That said…I don’t even like to think about “missing a meniscus,” which sounds as if it hurts even when you’re not moving the knee, but this is a…nostalgic sight. I really am, and have always been, turned on by doing useful work with the man in my life. The long-term boyfriend, the late lamented husband, the current Significant Other, and yes, that’s also what made it possible for me to like the troll I later met in cyberspace using the name “Craig.” Half my life ago I didn’t have a real crush on Craig and was still more ace than het, and he wasn't exactly "hot stuff" either, but for a year or two I did honestly find things to like about him…because we moved furniture together.



Anyway. If you are or have been ace (I'd say post-mono, post-injury, PCOS-related, etc., count if these things zapped your interest in sex for a year or longer, at any age above eighteen), the web site linked below would like to hear from you. I took it because a correspondent wanted to boost the numbers. I currently consider myself aging more than asexual, but I do want people to know: It's real. It happens. To models. And actors. And celebrities (as it might be because they're stressed out by being celebrities). And all sorts of Bright Young Things. And some of us relate well, during or after our ace phases, to people who self-identify as homosexual (some of whom, especially if female, aren't all that interested in sex either actually); and some of us are solidly heterosexual, but for whatever reason we just don't want to do anything about it, as of today.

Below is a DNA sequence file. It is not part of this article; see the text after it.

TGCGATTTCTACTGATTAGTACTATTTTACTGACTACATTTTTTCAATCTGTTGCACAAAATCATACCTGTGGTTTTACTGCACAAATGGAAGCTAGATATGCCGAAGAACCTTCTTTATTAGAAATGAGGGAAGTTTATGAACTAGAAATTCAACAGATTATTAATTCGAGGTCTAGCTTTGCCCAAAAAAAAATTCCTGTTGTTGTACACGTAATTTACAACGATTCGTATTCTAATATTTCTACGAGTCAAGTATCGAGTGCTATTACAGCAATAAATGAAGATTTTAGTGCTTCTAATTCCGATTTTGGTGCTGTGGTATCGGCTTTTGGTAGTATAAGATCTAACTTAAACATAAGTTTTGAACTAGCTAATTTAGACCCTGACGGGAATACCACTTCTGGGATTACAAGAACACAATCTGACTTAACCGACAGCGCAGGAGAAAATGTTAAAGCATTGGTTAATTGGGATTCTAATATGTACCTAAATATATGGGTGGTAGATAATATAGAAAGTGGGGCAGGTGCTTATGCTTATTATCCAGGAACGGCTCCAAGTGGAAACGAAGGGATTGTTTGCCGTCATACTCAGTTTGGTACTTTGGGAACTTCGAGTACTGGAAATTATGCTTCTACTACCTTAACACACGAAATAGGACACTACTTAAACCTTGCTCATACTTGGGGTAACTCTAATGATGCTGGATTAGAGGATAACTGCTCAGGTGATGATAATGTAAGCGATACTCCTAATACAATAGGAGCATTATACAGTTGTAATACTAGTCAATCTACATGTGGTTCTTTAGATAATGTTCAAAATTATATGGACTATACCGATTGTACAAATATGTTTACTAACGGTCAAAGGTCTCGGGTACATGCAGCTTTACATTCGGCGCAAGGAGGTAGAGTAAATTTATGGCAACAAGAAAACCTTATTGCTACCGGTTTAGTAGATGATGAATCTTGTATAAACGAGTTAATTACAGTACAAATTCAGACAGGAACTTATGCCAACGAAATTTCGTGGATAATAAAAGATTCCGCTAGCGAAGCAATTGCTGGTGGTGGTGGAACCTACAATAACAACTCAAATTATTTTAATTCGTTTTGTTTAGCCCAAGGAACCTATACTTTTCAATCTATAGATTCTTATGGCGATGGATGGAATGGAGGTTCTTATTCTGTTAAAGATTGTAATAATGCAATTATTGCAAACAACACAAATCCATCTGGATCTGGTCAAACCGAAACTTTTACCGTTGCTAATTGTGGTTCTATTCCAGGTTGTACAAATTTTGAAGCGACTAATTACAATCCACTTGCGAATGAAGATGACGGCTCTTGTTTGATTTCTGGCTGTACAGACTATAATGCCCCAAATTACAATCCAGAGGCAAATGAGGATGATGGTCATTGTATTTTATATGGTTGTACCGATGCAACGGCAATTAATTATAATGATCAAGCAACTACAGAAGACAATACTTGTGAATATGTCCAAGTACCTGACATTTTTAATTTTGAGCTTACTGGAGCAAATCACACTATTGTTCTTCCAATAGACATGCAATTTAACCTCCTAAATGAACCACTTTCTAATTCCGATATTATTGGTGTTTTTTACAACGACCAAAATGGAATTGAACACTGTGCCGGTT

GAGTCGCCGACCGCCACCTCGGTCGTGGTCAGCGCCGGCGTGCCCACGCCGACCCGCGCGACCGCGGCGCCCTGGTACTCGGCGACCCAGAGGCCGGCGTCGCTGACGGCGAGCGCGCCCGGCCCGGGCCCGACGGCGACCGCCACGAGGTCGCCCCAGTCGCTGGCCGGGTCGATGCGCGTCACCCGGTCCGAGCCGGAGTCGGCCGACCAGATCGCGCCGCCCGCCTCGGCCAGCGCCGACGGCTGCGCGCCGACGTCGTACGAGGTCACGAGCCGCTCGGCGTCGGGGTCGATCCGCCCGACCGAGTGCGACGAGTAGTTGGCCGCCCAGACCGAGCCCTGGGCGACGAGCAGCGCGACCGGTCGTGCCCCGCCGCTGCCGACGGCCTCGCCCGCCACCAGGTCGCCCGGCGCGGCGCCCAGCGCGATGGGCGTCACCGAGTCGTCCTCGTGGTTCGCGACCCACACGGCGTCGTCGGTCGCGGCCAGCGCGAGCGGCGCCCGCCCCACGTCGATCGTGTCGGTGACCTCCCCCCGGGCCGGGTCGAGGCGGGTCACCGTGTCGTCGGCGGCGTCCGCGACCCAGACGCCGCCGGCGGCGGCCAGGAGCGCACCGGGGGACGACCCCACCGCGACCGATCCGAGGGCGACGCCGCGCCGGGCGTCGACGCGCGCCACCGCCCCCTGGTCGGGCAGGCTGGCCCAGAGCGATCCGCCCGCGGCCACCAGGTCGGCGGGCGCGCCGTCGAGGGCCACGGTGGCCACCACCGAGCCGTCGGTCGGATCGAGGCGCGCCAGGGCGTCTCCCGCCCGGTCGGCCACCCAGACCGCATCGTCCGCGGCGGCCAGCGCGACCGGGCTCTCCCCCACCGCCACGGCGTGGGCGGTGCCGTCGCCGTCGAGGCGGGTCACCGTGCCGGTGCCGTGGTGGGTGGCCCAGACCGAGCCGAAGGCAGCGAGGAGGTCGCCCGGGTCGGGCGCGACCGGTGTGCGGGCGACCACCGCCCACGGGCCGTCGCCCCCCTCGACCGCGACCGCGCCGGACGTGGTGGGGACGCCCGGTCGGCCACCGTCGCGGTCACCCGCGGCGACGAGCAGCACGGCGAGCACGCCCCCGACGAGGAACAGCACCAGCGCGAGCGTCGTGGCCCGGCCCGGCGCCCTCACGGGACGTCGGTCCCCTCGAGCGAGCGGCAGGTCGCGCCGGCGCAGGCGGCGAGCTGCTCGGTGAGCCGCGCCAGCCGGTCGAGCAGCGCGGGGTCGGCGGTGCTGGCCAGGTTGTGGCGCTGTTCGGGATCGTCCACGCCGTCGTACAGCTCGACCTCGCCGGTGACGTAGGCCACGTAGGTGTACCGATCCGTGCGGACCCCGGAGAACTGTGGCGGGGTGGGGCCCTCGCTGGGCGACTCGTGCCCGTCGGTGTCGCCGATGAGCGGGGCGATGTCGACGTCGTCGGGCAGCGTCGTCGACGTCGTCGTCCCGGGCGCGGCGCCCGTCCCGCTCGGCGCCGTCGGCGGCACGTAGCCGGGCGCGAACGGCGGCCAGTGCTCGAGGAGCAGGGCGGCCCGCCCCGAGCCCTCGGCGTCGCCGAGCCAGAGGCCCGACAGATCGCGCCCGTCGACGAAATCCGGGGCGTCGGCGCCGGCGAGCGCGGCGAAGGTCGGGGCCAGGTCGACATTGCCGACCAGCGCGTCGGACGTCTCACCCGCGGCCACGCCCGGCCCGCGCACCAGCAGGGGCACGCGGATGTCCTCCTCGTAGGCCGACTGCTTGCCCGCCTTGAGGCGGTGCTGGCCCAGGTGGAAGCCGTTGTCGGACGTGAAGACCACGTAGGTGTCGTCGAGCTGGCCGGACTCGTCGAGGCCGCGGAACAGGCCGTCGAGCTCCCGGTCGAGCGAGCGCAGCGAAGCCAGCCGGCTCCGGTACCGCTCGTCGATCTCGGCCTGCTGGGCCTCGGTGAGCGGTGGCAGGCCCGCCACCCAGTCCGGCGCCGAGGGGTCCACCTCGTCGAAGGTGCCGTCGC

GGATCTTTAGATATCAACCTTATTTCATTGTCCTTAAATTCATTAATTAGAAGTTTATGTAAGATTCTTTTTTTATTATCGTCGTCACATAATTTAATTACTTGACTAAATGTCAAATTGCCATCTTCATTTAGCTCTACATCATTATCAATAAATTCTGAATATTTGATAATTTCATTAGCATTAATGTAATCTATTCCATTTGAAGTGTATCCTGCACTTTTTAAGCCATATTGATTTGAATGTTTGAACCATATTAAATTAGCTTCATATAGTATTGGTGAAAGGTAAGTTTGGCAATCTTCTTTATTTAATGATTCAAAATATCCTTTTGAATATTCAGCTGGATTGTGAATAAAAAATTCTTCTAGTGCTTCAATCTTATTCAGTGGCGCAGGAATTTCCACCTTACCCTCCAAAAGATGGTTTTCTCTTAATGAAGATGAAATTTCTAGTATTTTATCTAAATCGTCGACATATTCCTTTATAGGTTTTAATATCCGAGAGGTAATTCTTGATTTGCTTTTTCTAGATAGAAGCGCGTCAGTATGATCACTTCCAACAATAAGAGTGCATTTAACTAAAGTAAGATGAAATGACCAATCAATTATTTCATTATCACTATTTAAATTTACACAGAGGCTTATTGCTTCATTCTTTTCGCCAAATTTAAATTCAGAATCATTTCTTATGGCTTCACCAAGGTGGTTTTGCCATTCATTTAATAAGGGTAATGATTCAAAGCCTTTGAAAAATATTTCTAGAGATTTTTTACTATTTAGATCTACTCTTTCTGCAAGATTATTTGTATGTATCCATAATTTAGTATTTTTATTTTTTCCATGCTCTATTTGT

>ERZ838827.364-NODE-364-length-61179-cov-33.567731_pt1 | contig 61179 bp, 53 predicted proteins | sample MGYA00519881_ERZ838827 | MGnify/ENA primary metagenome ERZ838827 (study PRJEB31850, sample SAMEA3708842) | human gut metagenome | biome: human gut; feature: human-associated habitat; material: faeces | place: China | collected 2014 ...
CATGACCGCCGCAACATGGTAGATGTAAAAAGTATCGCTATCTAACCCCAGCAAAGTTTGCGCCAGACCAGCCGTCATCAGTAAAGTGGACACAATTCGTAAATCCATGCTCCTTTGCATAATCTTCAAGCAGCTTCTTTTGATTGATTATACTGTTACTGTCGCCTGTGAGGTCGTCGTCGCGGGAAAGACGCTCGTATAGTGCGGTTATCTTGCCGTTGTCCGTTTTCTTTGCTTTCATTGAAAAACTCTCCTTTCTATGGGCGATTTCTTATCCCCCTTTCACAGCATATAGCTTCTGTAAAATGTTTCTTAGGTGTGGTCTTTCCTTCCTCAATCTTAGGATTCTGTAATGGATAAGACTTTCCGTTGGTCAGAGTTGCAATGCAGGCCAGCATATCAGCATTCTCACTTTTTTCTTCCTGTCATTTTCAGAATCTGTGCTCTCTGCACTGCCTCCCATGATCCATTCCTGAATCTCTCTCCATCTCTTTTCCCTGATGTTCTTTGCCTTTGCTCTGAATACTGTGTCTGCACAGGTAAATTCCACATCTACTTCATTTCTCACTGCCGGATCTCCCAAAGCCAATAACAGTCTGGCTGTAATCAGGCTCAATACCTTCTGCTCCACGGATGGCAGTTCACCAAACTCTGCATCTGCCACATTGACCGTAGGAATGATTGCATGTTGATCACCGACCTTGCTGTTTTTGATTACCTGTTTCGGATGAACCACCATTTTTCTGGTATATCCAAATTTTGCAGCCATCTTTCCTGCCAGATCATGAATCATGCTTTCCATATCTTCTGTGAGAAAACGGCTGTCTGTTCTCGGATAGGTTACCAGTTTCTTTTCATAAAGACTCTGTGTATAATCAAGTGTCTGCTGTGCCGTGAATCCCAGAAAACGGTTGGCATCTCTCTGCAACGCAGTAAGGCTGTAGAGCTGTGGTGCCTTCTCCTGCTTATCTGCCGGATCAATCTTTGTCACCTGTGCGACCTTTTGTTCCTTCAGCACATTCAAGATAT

Maybe someone who's self-identified as ace and refusing to give his/her/its/their parents grandchildren, this year, will be interested in things that might lead to grandchildren next year. What those parents can do to help that happen--I mean, the way they want it to happen, with the permanent marriage and the healthy grandchildren and all--is stop pushing. Everybody does not have to go through the misery of a heavy high school romance that can't legally be consummated, the horrors of an abortion following drunken beach sex on spring break, or the all-prevailing yuckness of getting divorced because you married somebody like Craig to prove that you and he were "normal" and you realized that, if that was "normal," normal wasn't worth the trouble. Some of us can actually sit on the sidelines, learn from our friends' mistakes, and choose to be sophisticated virgins when we get married just once until death doth us part. Even if we have body shapes Hollywood has conditioned you to associate with fictional characters who act like sex maniacs. I have, and had, and did. So relax already.